“LLCs combine the limited personal liability of a corporation with the single-tier tax treatment of a partnership.” (Opinion). Here, the Court interpreted the Colorado Limited Liability Company Act, CRS 7-80-606 (Act), and concluded that a judgment Creditor of the LLC could not bring suit against either the Managers or the Members of the LLC. The Managers were companies owned by the Members (natural persons). Creditor obtained a judgment against the LLC. Managers then induced the LLC to distribute its assets to the Members. Creditor sued the Members under the Act for an unlawful distribution, and sued the Managers for a common law breach of fiduciary duty claim. The Court concluded that under the express terms of the Act, only an LLC can sue its members for unlawful distributions. And, Act does not extend corporation common law to an LLC in any instance except a veil-piercing claim.
Tag Archives: Judgment creditor
Michael Weinstein; Kenneth Major; Manymajors Managements, Inc.; and Business Mechanic, Inc., v. Colborne Foodbotics, LLC 2013CO33 (June 10, 2013)
Time is money, especially to a judgment creditor. Here, a jury found for Plaintiff in a slip-and-fall case. But the trial court vacated the judgment and ordered a new trial. Plaintiff appealed to the Supreme Court, which reinstated judgment. The trial court awarded damages and post-judgment interest at the statutory rate of 9%. On appeal again, Defendant argued that the correct post-judgment interest rate should be the market-based rate, currently at 3%, used if a judgment debtor appeals. The court of appeals disagreed, holding that CRS 13-21-101’s appealing-judgment-debtor market rate does not apply to a judgment creditor who appealed after judgment was vacated, because a favorable judgment had been entered. Separately, though Defendant’s challenge to the sufficiency of the evidence was unsuccessful; it was not groundless or frivolous, so attorney fees were not awarded.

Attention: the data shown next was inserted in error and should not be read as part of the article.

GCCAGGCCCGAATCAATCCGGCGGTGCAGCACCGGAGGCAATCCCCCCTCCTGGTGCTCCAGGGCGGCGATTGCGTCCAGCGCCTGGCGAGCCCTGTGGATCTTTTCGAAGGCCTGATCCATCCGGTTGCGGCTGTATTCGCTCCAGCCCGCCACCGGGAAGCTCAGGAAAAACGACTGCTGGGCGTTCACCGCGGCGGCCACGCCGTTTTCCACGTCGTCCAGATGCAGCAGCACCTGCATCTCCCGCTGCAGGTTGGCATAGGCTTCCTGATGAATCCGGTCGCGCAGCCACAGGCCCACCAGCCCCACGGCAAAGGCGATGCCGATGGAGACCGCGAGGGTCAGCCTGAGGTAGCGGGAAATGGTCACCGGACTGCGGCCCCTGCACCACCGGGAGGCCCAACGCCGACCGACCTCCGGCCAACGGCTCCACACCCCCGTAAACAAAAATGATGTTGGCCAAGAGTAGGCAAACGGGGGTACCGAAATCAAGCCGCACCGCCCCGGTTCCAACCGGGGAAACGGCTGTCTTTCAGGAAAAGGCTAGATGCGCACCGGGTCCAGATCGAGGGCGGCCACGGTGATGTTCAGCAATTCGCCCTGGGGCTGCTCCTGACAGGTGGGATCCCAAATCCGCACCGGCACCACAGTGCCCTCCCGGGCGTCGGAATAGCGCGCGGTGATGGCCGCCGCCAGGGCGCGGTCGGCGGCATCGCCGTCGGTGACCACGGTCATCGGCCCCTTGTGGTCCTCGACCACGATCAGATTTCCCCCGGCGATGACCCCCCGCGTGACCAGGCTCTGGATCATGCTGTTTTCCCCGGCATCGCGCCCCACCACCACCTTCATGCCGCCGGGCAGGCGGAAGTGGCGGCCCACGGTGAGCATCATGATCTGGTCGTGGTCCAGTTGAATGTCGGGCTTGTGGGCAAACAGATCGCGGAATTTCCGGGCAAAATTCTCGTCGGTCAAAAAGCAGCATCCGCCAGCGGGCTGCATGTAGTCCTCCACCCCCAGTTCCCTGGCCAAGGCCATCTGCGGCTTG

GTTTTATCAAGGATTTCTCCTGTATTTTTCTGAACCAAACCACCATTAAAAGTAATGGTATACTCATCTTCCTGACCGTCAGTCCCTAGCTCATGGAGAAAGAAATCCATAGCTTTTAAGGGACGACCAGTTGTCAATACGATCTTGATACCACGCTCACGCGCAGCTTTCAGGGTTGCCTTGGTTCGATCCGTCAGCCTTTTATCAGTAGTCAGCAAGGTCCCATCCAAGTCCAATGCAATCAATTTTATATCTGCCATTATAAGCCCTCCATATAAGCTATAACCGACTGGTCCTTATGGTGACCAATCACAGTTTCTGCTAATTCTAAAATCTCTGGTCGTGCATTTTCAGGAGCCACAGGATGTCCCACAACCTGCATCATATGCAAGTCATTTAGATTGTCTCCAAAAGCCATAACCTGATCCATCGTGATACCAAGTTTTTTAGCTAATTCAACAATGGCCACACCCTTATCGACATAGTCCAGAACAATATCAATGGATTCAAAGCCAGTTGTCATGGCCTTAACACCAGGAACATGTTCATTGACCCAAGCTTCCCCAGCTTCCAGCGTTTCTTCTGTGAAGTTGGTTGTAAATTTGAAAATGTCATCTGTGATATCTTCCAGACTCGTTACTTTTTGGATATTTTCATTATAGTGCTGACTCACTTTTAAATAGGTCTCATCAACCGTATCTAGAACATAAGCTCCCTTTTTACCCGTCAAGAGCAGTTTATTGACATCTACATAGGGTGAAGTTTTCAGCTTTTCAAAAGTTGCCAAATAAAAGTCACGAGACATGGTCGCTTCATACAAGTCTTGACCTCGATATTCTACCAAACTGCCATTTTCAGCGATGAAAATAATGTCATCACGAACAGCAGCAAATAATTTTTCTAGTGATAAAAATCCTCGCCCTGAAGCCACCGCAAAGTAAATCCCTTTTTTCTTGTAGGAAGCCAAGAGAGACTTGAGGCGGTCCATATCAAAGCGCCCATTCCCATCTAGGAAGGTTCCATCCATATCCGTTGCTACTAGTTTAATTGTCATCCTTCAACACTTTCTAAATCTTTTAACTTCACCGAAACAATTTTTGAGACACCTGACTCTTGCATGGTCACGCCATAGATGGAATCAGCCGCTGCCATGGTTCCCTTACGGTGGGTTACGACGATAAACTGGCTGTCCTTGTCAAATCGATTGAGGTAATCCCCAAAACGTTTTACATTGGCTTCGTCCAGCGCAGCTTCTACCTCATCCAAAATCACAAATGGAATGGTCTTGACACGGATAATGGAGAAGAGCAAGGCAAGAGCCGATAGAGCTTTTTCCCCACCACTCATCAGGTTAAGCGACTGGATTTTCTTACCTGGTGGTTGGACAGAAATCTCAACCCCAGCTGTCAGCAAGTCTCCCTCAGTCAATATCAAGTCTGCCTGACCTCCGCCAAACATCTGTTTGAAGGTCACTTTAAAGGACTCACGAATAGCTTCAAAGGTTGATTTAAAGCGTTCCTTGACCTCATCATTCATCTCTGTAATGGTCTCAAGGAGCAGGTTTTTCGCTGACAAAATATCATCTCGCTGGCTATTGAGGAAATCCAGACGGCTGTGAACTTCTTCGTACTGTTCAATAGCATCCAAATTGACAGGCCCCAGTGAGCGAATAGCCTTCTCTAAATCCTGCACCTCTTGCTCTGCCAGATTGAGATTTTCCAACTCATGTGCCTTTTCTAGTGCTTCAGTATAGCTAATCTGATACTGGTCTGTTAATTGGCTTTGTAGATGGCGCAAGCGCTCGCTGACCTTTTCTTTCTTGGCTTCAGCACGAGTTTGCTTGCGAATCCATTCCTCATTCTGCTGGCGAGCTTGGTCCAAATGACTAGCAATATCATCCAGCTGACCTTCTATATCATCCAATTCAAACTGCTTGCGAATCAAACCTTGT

TCF Equipment Finance, Inc. v. Public Trustee for the City and County of Denver, 2013COA8 (January 17, 2013)
Garnishment defined: He owes me money, you owe him money; where’s my money? Here, a Public Trustee held excess funds following a foreclosure sale and redemption. Creditor did not obtain judgment until after the foreclosure, and the redemption period expired. Creditor sought to garnish the excess from the Public Trustee, who claimed the excess funds cannot be garnished. CRS 38-38-111 dictates distribution of excess funds following a foreclosure, and states that after the redemption period for junior lien holders ends, excess funds are paid to the owner. CRCP 103 permits garnishing funds of a judgment debtor held in escrow by a public entity. The court of appeals held the statute did not bar garnishment because Creditor was not a junior lienor, but a judgment creditor. Thus, the funds were subject to garnishment once the Public Trustee determined the excess funds were due to Debtor.